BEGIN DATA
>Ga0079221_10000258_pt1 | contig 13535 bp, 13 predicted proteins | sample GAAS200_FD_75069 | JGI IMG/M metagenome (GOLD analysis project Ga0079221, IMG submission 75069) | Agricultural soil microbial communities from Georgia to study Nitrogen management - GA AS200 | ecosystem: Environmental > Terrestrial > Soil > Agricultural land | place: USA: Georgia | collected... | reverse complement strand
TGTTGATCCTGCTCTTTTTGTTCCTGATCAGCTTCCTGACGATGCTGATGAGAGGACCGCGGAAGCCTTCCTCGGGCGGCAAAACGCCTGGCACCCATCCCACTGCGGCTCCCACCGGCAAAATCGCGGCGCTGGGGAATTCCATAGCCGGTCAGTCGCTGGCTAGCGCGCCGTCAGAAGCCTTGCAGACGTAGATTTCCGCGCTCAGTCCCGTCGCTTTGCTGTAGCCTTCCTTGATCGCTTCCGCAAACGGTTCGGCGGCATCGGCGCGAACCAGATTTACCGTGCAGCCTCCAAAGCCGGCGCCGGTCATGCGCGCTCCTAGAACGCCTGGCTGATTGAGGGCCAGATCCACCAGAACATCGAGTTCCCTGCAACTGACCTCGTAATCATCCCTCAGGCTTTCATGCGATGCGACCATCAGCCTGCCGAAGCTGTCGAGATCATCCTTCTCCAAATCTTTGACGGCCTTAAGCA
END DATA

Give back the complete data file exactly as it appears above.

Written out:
>Ga0079221_10000258_pt1 | contig 13535 bp, 13 predicted proteins | sample GAAS200_FD_75069 | JGI IMG/M metagenome (GOLD analysis project Ga0079221, IMG submission 75069) | Agricultural soil microbial communities from Georgia to study Nitrogen management - GA AS200 | ecosystem: Environmental > Terrestrial > Soil > Agricultural land | place: USA: Georgia | collected... | reverse complement strand
TGTTGATCCTGCTCTTTTTGTTCCTGATCAGCTTCCTGACGATGCTGATGAGAGGACCGCGGAAGCCTTCCTCGGGCGGCAAAACGCCTGGCACCCATCCCACTGCGGCTCCCACCGGCAAAATCGCGGCGCTGGGGAATTCCATAGCCGGTCAGTCGCTGGCTAGCGCGCCGTCAGAAGCCTTGCAGACGTAGATTTCCGCGCTCAGTCCCGTCGCTTTGCTGTAGCCTTCCTTGATCGCTTCCGCAAACGGTTCGGCGGCATCGGCGCGAACCAGATTTACCGTGCAGCCTCCAAAGCCGGCGCCGGTCATGCGCGCTCCTAGAACGCCTGGCTGATTGAGGGCCAGATCCACCAGAACATCGAGTTCCCTGCAACTGACCTCGTAATCATCCCTCAGGCTTTCATGCGATGCGACCATCAGCCTGCCGAAGCTGTCGAGATCATCCTTCTCCAAATCTTTGACGGCCTTAAGCA